Israel presently grapples with significant adversities both domestically and at the regional level. The precarious state of the Abraham Accords juxtaposed with the radical initiatives of the extant cabinet in Tel Aviv, supplemented with continuous protests, bode ill for both Israel and the United States. A decline in US dominance within the region and a deteriorating united axis could potentially nudge regional trends toward a novel tangent. This evolving trend has precipitated Riyadh’s drive for eastern alliances and neighboring connections under the banner of diversified relations. Nonetheless, such a policy invites a substantial expense for Saudi Arabia. Take, for instance, the covert pressure from the United States resulting from its agreement with Iran. Washington endeavors to obstruct the path of interaction between Tehran and Riyadh. The visit of the Central Intelligence Agency (CIA) director, William Burns, following the Iranian-Saudi pact inked in Beijing offered the initial glaring evidence of American anxieties and pressure exerted on Saudi Arabia.
In an attempt to weave developments to its advantage, the US tempts with incentives and insists on facilitating the normalization process between Riyadh and Tel Aviv. However, it appears Saudi Arabia has set forth stringent conditions and hefty costs for such a scenario, which may prove challenging for the US to meet. Reflecting on the gradual divorce of paths between America and Saudi Arabia, Time Magazine remarks, “Both Washington and Riyadh still signal discomfort with this trajectory. But there will be increasingly little they can do to arrest it.”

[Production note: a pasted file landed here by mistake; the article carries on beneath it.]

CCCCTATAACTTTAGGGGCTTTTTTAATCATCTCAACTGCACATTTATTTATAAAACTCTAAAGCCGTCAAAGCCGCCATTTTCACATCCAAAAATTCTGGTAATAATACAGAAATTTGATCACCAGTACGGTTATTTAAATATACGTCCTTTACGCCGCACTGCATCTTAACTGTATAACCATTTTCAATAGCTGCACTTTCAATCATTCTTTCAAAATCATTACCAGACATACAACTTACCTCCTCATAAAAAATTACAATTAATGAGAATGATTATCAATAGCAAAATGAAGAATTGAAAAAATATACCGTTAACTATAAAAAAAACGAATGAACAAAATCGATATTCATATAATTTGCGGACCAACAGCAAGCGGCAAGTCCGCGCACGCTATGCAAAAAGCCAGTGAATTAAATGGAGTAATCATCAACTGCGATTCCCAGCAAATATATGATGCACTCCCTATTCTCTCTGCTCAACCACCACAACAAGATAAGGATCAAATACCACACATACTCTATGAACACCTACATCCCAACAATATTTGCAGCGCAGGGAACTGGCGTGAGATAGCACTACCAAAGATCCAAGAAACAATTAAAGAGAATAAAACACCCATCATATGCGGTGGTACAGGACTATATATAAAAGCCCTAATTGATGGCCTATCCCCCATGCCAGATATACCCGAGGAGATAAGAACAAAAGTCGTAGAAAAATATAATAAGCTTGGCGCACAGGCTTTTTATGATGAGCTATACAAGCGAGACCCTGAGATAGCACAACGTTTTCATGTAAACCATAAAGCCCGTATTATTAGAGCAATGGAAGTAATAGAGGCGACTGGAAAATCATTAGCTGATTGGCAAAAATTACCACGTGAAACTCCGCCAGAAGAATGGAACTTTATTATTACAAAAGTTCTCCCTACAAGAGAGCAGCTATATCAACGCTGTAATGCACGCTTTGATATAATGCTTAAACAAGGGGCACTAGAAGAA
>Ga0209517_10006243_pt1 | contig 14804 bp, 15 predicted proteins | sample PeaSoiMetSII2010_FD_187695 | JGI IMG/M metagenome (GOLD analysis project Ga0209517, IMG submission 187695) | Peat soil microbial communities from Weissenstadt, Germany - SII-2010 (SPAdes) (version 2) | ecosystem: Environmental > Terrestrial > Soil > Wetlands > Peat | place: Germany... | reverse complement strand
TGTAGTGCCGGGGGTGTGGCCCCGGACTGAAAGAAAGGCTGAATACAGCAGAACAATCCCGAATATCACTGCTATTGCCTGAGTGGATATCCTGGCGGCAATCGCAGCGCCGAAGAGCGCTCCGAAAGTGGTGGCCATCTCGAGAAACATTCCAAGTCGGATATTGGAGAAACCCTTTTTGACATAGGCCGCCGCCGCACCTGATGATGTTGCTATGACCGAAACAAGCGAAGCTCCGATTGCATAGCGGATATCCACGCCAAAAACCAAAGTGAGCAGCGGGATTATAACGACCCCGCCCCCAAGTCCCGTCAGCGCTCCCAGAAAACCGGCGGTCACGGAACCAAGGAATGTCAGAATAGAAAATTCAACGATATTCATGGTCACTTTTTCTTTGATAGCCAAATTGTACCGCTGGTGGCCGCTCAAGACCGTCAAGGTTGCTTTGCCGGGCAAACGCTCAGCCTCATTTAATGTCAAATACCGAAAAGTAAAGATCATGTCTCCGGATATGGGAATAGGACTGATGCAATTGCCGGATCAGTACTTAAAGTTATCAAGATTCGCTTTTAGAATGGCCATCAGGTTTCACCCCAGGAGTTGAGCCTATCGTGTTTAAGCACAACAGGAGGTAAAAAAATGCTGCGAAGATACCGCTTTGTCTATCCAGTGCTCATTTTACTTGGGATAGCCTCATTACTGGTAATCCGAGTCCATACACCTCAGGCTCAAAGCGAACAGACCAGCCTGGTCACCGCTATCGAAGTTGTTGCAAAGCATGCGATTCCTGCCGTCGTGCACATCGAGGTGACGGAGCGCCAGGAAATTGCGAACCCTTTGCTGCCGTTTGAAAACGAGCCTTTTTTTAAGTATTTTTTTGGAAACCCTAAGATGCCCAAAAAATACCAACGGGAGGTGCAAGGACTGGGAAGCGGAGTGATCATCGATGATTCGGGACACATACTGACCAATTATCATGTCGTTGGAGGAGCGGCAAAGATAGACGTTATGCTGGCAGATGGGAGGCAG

In executing its recent actions, the Biden administration attempts to simultaneously score two goals. It endeavors to market the concept of normalization with Israel to the Jewish lobby, thereby enhancing its electoral prospects. Concurrently, it wishes to manipulate the regional equilibrium in favor of Israel and itself.
In essence, the US endeavors to shrink the gains accrued to Tehran and its allies arising from recent regional trends through the securitization of the region. It aims to reshuffle the cooperative atmosphere that prevails among regional capitals while also projecting a reassuring message to its allies about its abiding presence and maintained foothold in the region. There’s a looming dread within Washington that a growing emphasis on American regional withdrawal could trigger long-term trends that steadily erode American interests over time. The deployment of US military forces to the region might arguably be assessed in this light.
Regardless, managing the scenario at hand is hardly a cakewalk for Washington. In its desire to avoid stirring a hornet’s nest that could escalate into warfare and conflict, the US treads carefully, seeking to diminish tension with Iran across certain areas. But on another front, it strategically incites tension to handicap Tehran and its competitors from capitalizing significantly on the prevailing regional circumstances. A recurrent US strategy over the years has been to instigate fear in regional capitals by igniting a crisis, subsequently selling solutions such as arms or a preferable political outcome to them. In this instance, the US attempts to instill fear to widen the rift between regional capitals and Tehran, evading losses while reaping benefits from the coffers of Arab capitals. Consequently, the spectacle of the US dispatching additional military forces to the region triggers instability rather than fostering security, a circumstance woefully detrimental to the interests and growth of regional countries.
The views expressed in this article are those of the author and do not necessarily reflect the positions of Iran Nuances.